For many migrant workers, reading means perusing outdated dog-eared magazines, movie-going comes once every few years, live shows are practically nonexistent, and entertainment usually entails card-playing and mobile games, according to an expert on the plight of the migrants.
The unremarkable cultural life of the growing group that now numbers 269 million, or around one-fifth of the nation's population, was among concerns at the recent session of the Chinese People's Political Consultative Conference.
"They spend 2 percent of their total income on cultural activities," said He Xiangjiu, an author and CPPCC member who interviewed more than 100 migrant workers undercover in the past two years across the country and provided the above description of their life.
"And that's the best case," said He. "Many count watching TV as a cultural activity."
"They have nowhere to go," he added. "One worker I knew reread a worn-out magazine for three years."
According to He's research, 40 percent of migrant workers don't own a book, and 60 percent rate their cultural life as "unsatisfactory".
Cao Yong, a migrant worker and a deputy to the National People's Congress from Jiangsu province, said that the description of their plight is accurate, especially for young, unmarried workers.
"It's not that they don't want to see a movie, but it's too expensive," Cao said. "Most just go to an Internet bar."
He, the CPPCC member, drafted a proposal this year advising greater government involvement and an increase in public services, including low-price cinemas and theaters that target the group. He also is initiating a mobile library campaign in Cangzhou, Hebei province.
China already has invested some 70 billion yuan ($11.3 billion) in recent years in public cultural services in rural areas across the country for local libraries, free movie-screening, TV connections and such. So, nearly every village has some form of cultural activity.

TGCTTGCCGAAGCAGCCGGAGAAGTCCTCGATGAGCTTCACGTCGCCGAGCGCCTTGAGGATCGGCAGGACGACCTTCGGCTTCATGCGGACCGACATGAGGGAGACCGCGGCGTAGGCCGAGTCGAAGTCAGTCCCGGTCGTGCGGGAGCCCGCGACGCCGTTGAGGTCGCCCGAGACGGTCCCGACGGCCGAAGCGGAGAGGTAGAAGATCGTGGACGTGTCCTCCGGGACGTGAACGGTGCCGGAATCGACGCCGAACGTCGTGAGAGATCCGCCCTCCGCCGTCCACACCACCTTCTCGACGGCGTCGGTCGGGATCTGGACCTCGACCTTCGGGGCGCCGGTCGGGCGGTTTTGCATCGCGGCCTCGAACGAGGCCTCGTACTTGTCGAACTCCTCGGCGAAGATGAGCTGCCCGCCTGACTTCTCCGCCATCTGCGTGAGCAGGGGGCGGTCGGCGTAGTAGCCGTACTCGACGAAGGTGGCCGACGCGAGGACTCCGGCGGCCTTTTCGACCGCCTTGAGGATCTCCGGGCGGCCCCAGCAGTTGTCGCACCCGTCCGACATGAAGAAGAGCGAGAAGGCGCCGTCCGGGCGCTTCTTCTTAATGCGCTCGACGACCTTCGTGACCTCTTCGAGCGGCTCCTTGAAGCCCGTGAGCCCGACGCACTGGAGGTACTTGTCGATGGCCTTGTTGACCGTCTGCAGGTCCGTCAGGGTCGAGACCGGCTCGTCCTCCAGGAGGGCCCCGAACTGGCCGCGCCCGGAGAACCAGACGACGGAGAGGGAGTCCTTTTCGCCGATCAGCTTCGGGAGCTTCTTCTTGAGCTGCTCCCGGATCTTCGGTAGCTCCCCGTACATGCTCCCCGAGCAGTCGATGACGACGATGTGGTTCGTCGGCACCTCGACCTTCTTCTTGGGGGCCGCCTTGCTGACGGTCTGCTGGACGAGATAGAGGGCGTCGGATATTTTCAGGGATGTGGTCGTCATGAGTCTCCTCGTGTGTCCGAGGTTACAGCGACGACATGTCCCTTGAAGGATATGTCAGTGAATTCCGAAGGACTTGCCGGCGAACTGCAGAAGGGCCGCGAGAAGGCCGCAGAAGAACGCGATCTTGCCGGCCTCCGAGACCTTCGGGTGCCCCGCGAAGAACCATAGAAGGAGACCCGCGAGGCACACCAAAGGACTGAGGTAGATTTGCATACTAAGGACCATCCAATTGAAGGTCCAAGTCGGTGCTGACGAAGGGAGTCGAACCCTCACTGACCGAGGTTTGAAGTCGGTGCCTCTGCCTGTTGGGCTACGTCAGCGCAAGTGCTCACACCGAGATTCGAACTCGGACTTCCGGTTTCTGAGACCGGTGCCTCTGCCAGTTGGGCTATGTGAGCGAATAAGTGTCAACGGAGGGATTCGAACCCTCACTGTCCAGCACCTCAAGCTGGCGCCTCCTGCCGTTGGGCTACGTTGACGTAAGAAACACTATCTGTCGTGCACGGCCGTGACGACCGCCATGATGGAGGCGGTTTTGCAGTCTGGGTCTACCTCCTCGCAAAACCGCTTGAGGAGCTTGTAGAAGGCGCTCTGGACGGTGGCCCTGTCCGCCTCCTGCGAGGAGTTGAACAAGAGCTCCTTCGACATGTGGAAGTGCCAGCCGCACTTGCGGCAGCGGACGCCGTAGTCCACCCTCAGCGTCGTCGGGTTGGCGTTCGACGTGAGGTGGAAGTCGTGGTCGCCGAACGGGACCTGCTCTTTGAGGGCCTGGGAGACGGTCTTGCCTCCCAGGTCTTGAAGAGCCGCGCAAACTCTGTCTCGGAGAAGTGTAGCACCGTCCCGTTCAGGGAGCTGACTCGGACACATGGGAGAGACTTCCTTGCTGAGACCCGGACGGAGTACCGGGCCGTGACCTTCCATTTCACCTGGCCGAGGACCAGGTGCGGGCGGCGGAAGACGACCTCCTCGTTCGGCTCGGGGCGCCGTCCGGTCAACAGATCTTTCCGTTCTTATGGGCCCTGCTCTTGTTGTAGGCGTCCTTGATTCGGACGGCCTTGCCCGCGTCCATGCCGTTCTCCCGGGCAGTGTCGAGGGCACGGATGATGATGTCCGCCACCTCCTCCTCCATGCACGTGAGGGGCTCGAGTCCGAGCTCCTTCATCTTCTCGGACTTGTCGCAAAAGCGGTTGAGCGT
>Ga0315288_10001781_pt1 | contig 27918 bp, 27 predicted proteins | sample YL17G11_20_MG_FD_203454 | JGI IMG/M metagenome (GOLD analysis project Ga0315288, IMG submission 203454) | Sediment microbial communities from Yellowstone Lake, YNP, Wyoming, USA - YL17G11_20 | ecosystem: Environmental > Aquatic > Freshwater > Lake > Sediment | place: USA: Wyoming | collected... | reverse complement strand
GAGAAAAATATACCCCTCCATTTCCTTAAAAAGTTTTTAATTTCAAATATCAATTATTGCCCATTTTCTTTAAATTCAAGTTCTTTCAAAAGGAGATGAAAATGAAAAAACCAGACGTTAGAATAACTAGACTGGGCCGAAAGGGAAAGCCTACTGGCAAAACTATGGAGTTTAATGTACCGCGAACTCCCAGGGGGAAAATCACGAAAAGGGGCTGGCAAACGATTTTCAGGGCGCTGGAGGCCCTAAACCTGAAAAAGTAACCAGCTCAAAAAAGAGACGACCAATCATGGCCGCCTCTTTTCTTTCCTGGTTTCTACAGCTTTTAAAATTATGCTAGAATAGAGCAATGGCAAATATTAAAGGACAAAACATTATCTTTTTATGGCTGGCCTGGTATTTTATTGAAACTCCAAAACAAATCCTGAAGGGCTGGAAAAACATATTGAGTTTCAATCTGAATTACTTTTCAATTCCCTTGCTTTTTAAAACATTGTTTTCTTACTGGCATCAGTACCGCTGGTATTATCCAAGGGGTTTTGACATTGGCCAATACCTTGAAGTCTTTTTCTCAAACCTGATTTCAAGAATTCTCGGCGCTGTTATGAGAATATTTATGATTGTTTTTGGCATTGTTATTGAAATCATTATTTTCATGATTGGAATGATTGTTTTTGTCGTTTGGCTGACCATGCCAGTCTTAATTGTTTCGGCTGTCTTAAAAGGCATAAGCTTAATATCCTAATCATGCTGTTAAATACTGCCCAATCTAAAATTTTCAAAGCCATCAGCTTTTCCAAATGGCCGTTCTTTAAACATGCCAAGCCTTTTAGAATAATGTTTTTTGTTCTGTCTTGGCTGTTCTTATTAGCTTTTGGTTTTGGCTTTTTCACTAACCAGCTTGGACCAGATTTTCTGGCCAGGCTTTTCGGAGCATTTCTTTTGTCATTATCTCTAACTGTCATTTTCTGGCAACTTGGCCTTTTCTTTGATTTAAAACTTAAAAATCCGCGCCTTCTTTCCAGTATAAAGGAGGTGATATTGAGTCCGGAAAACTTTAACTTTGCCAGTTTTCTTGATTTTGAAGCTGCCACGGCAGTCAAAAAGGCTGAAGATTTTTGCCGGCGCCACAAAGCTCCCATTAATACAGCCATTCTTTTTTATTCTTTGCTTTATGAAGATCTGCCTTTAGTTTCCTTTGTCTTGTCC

"But once the villagers come into the city, they have no access to facilities," He said.
In the city, museums and libraries are mostly free. But workers from the countryside are often intimidated by urban facilities that are far different from the agricultural life to which they're accustomed.
"They're especially at a loss when first coming into the city, when they lose their traditional reference points and can't identify with the new ones," said Feng Jicai, an author, artist and CPPCC member. "They often feel looked down upon."
But that shouldn't be the case, and proper urbanization doesn't require total conversion, Feng said, adding that migrant workers and city dwellers should work together for a more inclusive cultural experience.
"Migrant workers should be proud of where they're from," Feng said. "Rural traditions are often the best, like being warm and kind-hearted to everyone. That's also the mentality the country calls for.
"For the group to truly be immersed in city life, they shouldn't let go of their own identity," Feng said. "Their folklore, their way of life and the way they carry on their traditions and morality should be kept and added to society."
"After all, these are the essence of Chinese culture. The whole society should be working on these values," Feng added.
Feng Shuangbai, vice-president of the Chinese Dance Association and a fellow CPPCC member, said: "It's especially important that incoming workers take part in cultural growth. Otherwise, urbanization will simply be soulless. And an empty cultural life will invite countless social problems."